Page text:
Features

Me-o, My-o, Apple Pie-o

Clara Baker ‘13 presenting her autumnal caramel apple treat for the sweet -toothed co-op. PHOTO BY MACKENZIE WEEKES

By Clara Baker
CONTRIBUTOR

There is something special about my mom’s apple pie. She makes it throughout summer, fall and for Thanksgiving. There’s a special topping my mom, grandma and great grandma have all made out of butter, sugar and love that melts and caramelizes to give you a crunchy, perfect bite. There are liberties that we take with cinnamon that I have never seen others do (hint, pour, pour, pour, taste, pour more — no sprinkling
nonsense), and we always make the pie crust from scratch.

During pie eating, no matter how good the filling is, I realize that if you don’t make the pie
crust from scratch, you’ve lost me. My mom has issues with pie crust, though. I’ll come home and watch her throw out an entire batch of “useless” crust as she blames it on the weather, elevation or the temperature of the water for the reason why she somehow couldn’t get it to roll out properly. A good solution I’ve found if you have trouble rolling it out is to let it sit for five minutes. I remember hearing once to let the gluten strands rest in the flour.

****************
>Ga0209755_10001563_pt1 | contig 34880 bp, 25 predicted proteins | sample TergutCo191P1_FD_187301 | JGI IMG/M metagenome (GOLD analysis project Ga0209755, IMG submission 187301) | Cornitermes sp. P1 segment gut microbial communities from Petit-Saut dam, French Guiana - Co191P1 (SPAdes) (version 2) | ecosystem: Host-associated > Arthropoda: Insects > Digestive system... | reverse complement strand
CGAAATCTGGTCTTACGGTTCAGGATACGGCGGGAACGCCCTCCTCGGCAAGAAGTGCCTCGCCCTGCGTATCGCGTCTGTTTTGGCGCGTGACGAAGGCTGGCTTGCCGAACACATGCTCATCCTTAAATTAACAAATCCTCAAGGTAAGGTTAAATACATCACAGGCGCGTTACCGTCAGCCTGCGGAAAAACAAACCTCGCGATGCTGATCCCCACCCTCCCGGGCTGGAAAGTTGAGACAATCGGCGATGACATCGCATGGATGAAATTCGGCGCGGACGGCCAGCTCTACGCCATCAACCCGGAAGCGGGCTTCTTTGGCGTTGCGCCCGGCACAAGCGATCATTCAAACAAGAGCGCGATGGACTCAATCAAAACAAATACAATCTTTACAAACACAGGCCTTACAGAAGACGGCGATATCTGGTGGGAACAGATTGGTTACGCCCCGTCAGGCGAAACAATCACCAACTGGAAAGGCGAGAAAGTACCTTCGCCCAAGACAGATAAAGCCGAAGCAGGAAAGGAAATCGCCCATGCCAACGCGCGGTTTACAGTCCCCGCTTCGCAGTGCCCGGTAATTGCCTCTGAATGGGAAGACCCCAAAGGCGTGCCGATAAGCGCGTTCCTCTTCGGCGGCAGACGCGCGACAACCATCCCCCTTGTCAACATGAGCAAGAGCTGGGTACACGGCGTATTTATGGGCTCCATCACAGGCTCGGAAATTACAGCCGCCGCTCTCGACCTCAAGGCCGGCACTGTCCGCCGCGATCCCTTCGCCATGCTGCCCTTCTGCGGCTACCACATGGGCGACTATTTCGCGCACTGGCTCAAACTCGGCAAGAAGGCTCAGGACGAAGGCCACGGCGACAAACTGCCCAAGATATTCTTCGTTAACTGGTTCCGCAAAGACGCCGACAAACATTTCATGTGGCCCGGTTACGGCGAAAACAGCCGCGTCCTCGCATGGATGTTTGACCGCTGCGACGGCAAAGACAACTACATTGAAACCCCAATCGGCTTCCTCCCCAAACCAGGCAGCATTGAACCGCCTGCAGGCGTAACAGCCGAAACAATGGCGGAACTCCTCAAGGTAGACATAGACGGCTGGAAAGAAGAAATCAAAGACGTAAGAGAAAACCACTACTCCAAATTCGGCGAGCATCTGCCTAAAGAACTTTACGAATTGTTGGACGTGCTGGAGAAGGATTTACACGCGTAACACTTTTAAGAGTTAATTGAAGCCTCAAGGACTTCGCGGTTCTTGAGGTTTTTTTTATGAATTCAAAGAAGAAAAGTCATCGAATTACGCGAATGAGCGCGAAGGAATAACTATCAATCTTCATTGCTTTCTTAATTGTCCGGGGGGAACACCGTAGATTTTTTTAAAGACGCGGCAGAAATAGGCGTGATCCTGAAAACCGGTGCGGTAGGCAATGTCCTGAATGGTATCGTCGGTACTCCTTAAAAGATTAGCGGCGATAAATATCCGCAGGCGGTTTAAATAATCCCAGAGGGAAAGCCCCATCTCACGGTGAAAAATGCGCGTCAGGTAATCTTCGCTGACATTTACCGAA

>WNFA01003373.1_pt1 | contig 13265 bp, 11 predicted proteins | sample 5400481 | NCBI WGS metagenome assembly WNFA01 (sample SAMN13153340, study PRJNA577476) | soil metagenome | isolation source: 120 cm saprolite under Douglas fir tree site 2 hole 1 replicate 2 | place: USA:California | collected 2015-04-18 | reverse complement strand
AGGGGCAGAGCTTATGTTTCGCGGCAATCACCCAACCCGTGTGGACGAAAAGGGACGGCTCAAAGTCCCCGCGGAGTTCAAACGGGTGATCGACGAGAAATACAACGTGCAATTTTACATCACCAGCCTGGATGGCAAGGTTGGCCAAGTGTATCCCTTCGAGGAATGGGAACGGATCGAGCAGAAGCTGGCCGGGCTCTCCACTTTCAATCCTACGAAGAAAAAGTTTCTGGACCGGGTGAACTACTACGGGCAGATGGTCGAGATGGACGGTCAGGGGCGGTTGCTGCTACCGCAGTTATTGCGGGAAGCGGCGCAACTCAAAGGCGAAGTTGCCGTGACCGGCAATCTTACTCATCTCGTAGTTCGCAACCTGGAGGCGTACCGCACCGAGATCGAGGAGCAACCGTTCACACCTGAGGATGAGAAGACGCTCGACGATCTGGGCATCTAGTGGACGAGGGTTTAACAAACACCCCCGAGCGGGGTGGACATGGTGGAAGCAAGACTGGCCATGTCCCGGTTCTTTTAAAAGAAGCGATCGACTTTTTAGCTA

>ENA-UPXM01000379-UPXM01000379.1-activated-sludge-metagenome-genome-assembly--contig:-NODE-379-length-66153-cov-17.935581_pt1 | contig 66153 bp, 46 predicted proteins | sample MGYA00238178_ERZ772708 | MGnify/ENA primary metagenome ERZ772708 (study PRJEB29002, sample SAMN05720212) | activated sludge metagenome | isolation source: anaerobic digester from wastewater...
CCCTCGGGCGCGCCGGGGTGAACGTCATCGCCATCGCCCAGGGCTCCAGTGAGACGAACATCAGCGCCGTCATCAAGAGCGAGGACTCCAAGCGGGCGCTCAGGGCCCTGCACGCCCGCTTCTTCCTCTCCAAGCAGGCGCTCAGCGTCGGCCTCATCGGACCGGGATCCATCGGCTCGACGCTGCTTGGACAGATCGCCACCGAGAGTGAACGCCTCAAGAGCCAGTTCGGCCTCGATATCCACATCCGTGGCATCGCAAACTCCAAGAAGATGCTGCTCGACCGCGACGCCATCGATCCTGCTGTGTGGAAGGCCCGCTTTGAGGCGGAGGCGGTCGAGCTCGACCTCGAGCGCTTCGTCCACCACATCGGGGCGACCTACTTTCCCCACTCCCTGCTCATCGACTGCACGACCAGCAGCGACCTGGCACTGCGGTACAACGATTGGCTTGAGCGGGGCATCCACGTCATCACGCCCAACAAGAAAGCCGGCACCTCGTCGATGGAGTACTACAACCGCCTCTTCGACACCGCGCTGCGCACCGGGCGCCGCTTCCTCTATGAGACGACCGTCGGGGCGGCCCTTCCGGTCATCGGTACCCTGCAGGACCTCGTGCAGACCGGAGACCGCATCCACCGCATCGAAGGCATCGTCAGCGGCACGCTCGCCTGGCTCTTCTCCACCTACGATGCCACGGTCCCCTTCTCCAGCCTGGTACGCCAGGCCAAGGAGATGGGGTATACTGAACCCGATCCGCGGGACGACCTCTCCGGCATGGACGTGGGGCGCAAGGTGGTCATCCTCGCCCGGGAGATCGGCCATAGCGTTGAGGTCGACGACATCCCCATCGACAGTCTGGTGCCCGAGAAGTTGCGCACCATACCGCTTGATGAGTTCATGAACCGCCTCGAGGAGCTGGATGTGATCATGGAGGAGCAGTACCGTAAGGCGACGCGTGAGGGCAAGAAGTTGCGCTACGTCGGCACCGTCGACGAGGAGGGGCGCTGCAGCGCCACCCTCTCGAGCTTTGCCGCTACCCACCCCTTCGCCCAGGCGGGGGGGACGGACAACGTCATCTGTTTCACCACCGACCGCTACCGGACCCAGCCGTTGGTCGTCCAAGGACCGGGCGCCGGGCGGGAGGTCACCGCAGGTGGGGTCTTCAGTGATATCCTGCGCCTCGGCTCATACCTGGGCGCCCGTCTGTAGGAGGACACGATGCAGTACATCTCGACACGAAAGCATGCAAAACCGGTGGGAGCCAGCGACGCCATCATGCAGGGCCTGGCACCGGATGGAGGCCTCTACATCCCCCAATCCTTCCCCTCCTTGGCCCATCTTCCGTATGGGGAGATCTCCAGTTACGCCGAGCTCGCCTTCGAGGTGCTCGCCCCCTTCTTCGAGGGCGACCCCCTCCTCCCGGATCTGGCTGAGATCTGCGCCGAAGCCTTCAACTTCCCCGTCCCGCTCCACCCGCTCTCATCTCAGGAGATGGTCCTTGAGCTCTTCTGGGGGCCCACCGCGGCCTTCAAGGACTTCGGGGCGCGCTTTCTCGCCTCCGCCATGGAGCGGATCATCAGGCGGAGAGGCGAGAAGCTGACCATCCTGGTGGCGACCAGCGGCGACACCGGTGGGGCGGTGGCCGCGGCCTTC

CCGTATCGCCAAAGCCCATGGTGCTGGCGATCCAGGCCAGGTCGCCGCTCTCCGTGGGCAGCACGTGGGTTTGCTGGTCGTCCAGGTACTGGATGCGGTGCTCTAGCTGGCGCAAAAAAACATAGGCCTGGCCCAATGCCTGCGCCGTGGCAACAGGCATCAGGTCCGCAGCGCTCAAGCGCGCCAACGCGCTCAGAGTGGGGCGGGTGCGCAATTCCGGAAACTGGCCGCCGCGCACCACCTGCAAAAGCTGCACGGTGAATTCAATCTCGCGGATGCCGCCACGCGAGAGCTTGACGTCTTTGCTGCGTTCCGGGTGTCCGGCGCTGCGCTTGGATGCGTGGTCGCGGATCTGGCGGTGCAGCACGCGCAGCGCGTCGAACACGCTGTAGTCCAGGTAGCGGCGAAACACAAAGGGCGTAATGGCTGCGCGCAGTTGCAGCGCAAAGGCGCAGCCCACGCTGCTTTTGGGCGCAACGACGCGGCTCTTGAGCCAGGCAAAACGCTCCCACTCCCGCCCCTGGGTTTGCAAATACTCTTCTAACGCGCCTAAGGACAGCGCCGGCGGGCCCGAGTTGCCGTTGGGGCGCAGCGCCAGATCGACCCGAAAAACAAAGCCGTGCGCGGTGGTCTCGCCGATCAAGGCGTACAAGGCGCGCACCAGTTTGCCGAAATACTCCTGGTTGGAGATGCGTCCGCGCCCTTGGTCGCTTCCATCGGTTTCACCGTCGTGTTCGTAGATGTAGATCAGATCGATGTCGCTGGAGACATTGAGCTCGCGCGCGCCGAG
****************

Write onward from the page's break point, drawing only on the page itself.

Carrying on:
The following is my great grandma’s, grandma’s, my mother’s and my simple recipe
for apple pie. But to be honest, I purposely don’t ever write it down. I love that I have a reason to call my mother for the filling recipe and my grandmother for the crust recipe every time I make pie.

Filling:
– Peel apples, core and slice. You’ll need 6 cups of
fruit for a large pie.
– 1/4 cup flour.
– Mix with 1 cup white sugar.
– Cinnamon.
– Stir it up.

Crust:
– 1 3/4 cups flour
– 1/4 cup plus 1 tbsp cold water.
– 1/2 tsp salt
– 3/4 cup Crisco/ vegetable shortening (vegan) or
butter. Cold to room temp.
– Mix flour, salt. Cut the shortening into the
mixture until you have pea-shaped balls of
shortening/flour mixture. Add cold water. Mix
with hands until you have one big ball of dough.
– Cut dough ball in two.
– Flour a surface/ the rolling pin and roll out the
dough. Place in bottom of pan.

– Pour in filling. Roll out other half of dough.
Place on top. Pinch edges to combine top and
bottom doughs together. Cut an x in the center
of the top of the pie. Take butter and spread
little amounts on top. Mix together 2 tbsps cool
butter, brown sugar and a pinch of cinnamon and
flour until you get a 1/4 cup mixture of crumbly
sugar buttery-ness to sprinkle on top of the pie.

– Bake for 10-15 minutes at 425 degrees F (browns
the top) then for 30-40 minutes at 375 degrees F.
Test with knife to make sure apples are done.

Let cool for an hour then enjoy. Apples are in
season. Get ‘em while they’re available at the
farmer’s market and Apple Hut! Enjoy!

*If you email me and tell me you’re making apple pie I’ll
let you borrow my rolling pin!

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